Hobbit Monitor Linuxforum 2007 March 3rd 2007 Henrik Storner <firstname.lastname@example.org> Hobbit – Monitoring that works
Agenda • Hobbit history • What does “monitoring” mean? • Demo / Screen shots • Architecture: The Hobbit components • Hobbit server • Network server monitoring • Server monitoring with the clients • Setting it up: Quick tour of the configuration • Custom checks • Hobbit at the CSC Copenhagen data center • Future
Hobbit history • In 2001, CSC's Managed Web Services division had no monitoring of websites, only box-monitoring with Unicenter/TNG. • Enter Big Brother – the UI is great, but BB is written in Korn shell and is slooooow! • bbgen toolkit (2002) eliminated some slow parts of BB, but kept the BB daemon. • Hobbit (2005) is mostly compatible with BB but has a completely different architecture. • Hobbit contains no BB parts.
What does “monitoring” mean? • Availability: Can I access the website? • Performance: ... without getting bored ? • Capacity: ... when we triple the number of users? It is vital that you know which of these questions you must answer. The main focus for Hobbit is availability (but there's a bit of the others thrown in)
A small demo Hobbit overview
Hobbit architecture • 1 Hobbit server holds all current data, i.e. the status of everything we monitor. • Usually, the Hobbit server also hosts the web interface, and runs tasks which take care of storing history- and trend-data. • 1+ servers perform network tests, and reports the results to the Hobbit server (may be the same) • Clients collect data from each monitored server, and send it to the Hobbit server for analysis.
The Hobbit server • Stores current data in RAM only, and never does any slow disk I/O or process forking • Historical and trend data stored on disk • Core hobbitd daemon feeds server tasks via an IPC “channel”, using shared memory • Server tasks handle e.g. client data analysis, trend data updates, and alerting • Some tasks can be distributed on multiple servers (e.g. client data analysis) • Extensible – you can write your own tasks, e.g. a task that stores all measurements in a database.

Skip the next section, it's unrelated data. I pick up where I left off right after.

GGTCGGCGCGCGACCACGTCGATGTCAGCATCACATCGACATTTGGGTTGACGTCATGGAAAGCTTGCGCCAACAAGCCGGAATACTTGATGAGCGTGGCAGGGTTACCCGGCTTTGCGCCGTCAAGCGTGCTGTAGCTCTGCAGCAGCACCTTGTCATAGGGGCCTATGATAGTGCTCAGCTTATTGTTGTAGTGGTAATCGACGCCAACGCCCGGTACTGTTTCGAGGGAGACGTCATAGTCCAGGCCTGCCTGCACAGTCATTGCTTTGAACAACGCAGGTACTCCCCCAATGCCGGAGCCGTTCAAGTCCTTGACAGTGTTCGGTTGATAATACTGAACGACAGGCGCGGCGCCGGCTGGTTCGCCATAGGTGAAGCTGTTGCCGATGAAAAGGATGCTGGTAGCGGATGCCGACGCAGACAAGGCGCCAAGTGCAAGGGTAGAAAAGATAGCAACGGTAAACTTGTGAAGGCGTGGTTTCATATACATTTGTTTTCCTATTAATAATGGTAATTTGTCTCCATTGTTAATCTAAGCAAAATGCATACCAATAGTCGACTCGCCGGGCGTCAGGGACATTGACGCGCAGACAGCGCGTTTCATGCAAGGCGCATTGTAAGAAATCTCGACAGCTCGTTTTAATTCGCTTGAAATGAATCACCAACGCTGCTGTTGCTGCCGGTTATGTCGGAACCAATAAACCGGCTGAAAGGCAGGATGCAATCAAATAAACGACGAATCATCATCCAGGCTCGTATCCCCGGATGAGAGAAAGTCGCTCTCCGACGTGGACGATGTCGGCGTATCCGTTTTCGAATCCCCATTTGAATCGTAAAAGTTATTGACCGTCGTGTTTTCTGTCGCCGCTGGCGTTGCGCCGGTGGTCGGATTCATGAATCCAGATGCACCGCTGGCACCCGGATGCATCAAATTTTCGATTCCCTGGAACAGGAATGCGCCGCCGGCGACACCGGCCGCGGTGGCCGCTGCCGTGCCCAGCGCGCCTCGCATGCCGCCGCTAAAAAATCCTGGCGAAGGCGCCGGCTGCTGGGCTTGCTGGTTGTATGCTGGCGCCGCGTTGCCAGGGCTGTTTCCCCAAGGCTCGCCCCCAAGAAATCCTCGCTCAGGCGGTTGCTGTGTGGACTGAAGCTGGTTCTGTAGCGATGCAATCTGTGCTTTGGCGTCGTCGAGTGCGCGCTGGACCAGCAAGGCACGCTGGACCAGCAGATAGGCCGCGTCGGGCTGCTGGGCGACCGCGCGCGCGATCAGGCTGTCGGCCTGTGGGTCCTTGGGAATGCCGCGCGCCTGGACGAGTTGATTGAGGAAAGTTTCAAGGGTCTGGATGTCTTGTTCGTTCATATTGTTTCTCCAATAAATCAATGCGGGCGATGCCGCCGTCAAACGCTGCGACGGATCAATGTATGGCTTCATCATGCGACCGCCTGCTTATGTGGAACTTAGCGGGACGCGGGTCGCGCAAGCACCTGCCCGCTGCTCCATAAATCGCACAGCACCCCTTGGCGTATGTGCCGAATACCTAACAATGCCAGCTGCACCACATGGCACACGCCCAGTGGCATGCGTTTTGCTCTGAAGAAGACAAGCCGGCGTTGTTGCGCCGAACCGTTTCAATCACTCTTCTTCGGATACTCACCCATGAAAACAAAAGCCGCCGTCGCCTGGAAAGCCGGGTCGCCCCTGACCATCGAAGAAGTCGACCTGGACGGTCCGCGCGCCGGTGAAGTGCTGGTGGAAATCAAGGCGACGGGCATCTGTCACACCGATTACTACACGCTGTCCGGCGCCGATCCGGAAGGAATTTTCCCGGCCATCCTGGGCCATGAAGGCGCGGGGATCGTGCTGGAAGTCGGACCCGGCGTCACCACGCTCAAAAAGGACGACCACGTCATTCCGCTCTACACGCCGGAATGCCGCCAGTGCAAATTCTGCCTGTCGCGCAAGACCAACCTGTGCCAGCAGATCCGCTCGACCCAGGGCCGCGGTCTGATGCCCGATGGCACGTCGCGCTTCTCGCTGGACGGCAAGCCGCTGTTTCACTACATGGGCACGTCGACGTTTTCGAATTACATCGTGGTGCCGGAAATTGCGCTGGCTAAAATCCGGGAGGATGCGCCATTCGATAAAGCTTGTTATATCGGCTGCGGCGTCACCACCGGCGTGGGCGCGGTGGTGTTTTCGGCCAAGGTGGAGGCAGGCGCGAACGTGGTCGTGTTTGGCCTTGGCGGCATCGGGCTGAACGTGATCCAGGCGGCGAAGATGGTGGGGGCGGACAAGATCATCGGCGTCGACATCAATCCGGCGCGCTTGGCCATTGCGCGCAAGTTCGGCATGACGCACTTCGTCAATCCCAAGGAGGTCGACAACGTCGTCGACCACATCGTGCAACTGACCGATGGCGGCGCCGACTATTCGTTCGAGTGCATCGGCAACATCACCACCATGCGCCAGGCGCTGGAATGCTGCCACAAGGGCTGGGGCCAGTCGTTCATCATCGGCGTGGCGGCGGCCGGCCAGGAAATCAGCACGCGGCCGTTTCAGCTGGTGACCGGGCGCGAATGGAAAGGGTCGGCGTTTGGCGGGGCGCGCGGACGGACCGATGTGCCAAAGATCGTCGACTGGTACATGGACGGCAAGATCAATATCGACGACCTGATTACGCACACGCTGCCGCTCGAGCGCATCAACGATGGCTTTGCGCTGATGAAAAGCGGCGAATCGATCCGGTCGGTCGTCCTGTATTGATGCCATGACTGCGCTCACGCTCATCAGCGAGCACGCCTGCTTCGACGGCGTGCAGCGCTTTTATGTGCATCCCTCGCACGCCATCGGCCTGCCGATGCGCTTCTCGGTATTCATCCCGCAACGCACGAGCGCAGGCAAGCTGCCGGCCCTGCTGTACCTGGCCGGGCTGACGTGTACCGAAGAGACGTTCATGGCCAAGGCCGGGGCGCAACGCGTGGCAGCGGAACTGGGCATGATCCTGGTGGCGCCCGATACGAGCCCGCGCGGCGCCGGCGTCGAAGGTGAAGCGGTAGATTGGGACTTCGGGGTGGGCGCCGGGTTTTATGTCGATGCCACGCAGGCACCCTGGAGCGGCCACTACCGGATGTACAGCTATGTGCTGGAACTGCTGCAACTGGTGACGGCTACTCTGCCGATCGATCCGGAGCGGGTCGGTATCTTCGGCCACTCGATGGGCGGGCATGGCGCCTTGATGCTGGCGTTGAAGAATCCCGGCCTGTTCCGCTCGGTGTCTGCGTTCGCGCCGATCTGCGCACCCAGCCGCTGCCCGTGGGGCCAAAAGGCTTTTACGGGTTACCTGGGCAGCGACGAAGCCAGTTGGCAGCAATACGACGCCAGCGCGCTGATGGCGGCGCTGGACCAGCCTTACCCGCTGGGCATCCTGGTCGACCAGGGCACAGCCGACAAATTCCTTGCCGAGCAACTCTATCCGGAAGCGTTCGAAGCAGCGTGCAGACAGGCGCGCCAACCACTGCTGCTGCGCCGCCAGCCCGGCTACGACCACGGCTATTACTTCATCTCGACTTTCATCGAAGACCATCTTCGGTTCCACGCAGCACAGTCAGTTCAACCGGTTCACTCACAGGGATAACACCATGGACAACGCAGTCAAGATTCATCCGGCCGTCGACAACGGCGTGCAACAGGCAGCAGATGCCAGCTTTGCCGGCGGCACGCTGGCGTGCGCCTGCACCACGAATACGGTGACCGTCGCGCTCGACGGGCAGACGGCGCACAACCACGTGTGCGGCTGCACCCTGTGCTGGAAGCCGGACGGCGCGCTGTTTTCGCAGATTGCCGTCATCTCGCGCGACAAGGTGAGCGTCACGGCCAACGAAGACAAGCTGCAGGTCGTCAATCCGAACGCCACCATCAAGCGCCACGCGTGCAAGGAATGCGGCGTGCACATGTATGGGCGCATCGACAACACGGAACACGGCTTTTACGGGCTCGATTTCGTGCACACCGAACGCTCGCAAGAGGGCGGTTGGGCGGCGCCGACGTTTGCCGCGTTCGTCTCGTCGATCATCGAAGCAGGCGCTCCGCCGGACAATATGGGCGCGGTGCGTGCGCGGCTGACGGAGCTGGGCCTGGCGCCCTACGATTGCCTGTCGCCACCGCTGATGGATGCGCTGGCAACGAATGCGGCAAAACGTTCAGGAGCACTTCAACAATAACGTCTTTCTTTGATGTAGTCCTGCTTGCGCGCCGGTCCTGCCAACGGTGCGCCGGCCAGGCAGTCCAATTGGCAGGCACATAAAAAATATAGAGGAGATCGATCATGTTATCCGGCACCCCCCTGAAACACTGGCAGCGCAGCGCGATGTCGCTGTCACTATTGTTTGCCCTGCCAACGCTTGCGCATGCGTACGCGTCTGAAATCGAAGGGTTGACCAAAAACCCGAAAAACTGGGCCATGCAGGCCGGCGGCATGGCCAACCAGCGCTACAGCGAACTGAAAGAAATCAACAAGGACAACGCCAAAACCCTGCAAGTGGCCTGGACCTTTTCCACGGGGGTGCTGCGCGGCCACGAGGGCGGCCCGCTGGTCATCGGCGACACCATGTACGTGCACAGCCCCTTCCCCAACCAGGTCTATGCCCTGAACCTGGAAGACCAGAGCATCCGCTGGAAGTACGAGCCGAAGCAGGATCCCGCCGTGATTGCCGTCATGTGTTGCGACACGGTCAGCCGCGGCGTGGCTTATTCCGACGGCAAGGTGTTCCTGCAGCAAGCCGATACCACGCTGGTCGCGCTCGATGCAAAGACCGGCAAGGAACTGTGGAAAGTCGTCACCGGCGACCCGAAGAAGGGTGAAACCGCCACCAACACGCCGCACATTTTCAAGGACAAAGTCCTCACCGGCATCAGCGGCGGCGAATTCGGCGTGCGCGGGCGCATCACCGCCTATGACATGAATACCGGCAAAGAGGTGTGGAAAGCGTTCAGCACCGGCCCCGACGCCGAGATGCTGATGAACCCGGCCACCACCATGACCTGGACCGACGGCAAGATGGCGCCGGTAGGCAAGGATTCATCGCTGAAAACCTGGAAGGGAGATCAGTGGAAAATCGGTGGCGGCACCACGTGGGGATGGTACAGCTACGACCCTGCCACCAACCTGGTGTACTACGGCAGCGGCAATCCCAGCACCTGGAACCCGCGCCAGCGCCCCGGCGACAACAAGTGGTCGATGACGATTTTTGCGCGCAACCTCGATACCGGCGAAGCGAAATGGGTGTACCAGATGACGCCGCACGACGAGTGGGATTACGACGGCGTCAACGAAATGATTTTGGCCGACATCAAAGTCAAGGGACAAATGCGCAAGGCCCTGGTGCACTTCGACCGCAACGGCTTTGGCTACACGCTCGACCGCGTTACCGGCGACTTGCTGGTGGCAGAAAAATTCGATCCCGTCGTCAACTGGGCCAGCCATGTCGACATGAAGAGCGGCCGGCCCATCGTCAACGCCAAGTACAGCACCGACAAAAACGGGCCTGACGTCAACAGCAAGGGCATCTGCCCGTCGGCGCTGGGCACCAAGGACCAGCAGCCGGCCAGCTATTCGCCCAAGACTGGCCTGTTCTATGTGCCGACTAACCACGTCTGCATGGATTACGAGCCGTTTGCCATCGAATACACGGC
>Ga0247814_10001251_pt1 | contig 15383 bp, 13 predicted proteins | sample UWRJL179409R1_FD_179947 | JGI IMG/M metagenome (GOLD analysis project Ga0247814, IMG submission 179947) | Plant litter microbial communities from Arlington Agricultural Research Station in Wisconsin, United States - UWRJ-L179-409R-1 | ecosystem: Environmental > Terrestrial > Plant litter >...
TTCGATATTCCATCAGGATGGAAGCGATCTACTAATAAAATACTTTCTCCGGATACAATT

Hobbit web interface • Overview pages are static HTML, rebuilt once a minute with the current status data. • Detailed status pages are dynamically generated • “Critical Systems” view is dynamic • Will probably switch to an all-dynamic setup • The web UI is not particularly attractive or flexible, so web designers are welcome! • Some customization is possible by modifying header- and footer-files
Network service monitoring • ping : Is the server alive ? • Connect : Will it accept new connections ? • Service : Is the network service running ? • Application : Is it working ? • It is easy to check that the service is running because it uses a standard protocol (eg HTTP) • But the end-user only cares about the application!
Webserver says it's “200 OK” Check the actual data returned !
AJP13 VNC clamd spamd cupsd rsync Oracle TNS listener add your own service definition Standard network tests • ping • FTP • SSH • SMTP • POP • IMAP(S) • NNTP(S) • LDAP(S) query • HTTP(S) w/ content • SSL certificate
Server monitoring – Hobbit clients • Usually a “Hobbit client” runs on the server. • Clients are really dumb – they know how to collect some data, but they know nothing about interpreting the data they collect. • Runs uptime, free, df, ps, netstat, mount, who ... • Collects server-side statistics • Scans server log files for new entries • Collects data for directories and individual files • The raw data is sent to the Hobbit server for analysis.
File attributes File data Directory sizes Log file data Data can be graphed Standard server tests • CPU load average • System uptime • System clock • Memory usage • Swap usage • File system usage • Process counts • Network ports
Setting it up • All configuration is kept on the Hobbit server • All configuration files are text based • Uses regular expressions a lot • bb-hosts (list hosts Hobbit knows about, defines network service tests and the web page layout) • hobbit-alerts.cfg (rules for sending alerts) • hobbit-clients.cfg (rules for analyzing data from clients) • client-local.cfg (instructions for client data collection)